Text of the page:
Richard Blanco on Beyoncé, Gloria Estefan, and Life After the Inauguration

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Since he read his poem "One Today" at the second inauguration of President Obama in January, Blanco's life has changed drastically. Now he gets recognized on the street. He receives emails thanking him for his work. When he returns to his home in Maine, it'll be to a letter from President Obama.

Don't get him wrong; Blanco says it feels pretty great to be the Beyoncé of poetry. "I can't say that I don't love the attention. It's like any art, especially with poetry -- for most of your life, you're recognized with your peers and there's a sense of connection in many ways that are very genuine and very powerful. But never at this scale. So what's great about the inaugural event is that it gives not just the poet but poetry this grand stage to get people interested in poetry. I think it should be a law that there should be a poet every [time]."

But for Blanco, the son of Cuban exiles, who grew up in Miami and studied at FIU, there's no road map for how to proceed. He's gone from the relatively obscure world of poetry to becoming a household name, and he says there really isn't anyone he can turn to now for advice.

"I have no other poet to rely on to say, 'How do you work your way through this?' There's nobody I can call up to say, 'Hey, did you do the Hispanic Chamber of Commerce of Atlanta reading last time?' The poets don't get invited to that generally," he laughs.

Blanco says his preconceived notions of the inauguration itself were pretty far off, too. "In your head, you think you're going to come down the steps and be announced, like "The Poet!" he says with a smile, recalling the reality: being shuttled from one media appearance to another in a congested and largely shut-down Washington, D.C. "I thought I was going to [read] and then just sit at the ball all night.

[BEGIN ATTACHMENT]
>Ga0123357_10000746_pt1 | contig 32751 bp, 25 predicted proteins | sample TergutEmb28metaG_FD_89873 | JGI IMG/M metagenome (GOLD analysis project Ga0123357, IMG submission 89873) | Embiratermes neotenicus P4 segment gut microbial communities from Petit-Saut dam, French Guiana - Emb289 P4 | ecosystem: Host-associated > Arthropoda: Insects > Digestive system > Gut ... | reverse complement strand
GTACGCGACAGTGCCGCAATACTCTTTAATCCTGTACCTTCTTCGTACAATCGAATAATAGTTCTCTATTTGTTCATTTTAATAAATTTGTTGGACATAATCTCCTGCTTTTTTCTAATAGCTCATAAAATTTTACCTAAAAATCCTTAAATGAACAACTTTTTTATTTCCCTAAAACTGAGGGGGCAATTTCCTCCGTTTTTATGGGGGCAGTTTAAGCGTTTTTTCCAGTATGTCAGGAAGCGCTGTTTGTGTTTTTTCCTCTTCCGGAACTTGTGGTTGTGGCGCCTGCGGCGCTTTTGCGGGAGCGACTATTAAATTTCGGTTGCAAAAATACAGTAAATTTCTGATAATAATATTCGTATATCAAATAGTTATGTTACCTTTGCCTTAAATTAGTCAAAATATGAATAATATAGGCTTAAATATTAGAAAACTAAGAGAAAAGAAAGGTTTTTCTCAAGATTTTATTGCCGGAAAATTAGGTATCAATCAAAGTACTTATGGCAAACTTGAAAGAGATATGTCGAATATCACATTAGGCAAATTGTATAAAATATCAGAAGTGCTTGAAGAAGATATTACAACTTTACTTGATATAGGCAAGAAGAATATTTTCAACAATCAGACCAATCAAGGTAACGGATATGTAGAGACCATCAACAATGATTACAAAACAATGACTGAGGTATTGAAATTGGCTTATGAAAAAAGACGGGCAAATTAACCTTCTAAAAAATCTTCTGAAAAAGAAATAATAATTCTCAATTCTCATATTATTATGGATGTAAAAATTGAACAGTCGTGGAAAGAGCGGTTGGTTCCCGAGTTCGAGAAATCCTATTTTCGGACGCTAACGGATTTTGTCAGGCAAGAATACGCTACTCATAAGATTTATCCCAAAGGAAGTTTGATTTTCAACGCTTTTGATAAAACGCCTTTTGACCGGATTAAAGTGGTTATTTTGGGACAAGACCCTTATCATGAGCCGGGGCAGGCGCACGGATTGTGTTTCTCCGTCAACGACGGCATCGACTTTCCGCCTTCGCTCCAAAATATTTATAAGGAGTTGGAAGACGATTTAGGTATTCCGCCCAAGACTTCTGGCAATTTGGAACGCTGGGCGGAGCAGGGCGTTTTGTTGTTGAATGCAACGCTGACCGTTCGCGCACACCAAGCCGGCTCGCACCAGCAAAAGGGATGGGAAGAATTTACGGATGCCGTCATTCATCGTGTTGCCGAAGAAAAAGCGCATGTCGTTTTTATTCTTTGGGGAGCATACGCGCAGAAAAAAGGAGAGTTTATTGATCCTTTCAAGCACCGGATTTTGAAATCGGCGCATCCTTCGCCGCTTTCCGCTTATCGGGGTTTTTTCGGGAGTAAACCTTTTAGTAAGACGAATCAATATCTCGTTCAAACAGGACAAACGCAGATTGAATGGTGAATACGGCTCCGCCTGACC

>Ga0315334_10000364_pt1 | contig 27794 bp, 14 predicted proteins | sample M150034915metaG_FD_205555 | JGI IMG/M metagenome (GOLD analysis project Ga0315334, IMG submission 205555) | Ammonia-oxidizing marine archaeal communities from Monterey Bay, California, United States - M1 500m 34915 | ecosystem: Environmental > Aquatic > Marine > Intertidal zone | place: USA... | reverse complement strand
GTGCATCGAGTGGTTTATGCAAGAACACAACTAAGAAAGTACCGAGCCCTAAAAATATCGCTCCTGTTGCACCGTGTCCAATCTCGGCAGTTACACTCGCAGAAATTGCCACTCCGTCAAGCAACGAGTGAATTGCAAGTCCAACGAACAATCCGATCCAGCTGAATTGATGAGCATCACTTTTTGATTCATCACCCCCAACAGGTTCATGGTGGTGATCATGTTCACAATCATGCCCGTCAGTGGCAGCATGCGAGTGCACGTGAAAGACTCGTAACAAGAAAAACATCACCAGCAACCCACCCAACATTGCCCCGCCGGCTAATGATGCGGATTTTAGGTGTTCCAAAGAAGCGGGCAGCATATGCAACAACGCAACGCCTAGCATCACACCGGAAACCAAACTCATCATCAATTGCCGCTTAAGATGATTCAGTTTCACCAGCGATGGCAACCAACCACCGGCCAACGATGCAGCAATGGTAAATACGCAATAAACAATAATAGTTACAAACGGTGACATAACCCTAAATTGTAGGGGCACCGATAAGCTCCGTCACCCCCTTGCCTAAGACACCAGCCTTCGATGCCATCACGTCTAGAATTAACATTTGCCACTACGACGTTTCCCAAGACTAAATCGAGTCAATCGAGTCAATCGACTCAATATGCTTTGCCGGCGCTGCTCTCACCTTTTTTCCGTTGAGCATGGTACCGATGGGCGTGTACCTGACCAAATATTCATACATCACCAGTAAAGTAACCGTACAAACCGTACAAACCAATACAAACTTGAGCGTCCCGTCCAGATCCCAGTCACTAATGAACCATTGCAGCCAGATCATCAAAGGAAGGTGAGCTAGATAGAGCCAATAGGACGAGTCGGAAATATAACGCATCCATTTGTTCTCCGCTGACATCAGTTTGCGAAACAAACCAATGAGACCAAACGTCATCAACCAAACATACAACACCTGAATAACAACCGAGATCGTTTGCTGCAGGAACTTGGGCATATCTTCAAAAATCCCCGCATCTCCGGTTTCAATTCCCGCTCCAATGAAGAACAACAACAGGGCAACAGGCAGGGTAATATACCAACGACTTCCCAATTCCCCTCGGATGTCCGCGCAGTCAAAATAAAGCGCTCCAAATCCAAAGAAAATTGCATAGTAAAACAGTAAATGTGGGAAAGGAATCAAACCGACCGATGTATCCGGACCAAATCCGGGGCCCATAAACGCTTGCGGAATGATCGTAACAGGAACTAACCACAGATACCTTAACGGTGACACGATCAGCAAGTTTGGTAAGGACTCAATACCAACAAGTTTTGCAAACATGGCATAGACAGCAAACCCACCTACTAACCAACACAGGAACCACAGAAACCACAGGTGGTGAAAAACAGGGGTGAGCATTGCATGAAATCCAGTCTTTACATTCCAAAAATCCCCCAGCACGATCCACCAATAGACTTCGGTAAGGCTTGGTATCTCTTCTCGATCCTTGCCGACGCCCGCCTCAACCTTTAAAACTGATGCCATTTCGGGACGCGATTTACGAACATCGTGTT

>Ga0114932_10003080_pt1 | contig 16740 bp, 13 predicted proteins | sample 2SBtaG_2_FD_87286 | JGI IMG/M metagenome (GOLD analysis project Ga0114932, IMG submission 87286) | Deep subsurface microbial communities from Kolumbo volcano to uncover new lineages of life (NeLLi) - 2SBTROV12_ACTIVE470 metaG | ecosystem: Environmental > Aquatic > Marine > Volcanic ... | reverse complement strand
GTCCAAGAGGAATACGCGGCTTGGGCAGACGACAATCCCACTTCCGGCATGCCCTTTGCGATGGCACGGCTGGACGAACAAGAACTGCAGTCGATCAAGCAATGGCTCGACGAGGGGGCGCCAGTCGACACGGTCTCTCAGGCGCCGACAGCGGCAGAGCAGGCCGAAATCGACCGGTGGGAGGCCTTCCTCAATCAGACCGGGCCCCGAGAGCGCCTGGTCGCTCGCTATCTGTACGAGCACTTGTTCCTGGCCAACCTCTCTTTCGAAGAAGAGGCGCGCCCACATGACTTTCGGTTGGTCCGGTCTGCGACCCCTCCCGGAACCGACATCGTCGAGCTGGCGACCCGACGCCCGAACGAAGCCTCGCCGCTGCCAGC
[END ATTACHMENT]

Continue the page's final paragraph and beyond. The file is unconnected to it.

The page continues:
"It's all great," he continues. "I'm just taking it all in and trying to see how I can turn this into some other element that does a greater good for a greater number of people." His thoughts have turned to poetry education for middle-schoolers, he says. "Poetry can happen more often if somehow how we can stop being so scared of poetry in America in some ways, investing in that education element of helping teachers learn how to teach poetry, helping kids learn how to learn poetry. No, enjoy -- learn is a bad word to use. Enjoy. Feel."

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Ciara LaVelle is New Times' former arts and culture editor. She earned her BS in journalism at Boston University and moved to Florida in 2004. She joined New Times' staff in 2011.
Contact: Ciara LaVelle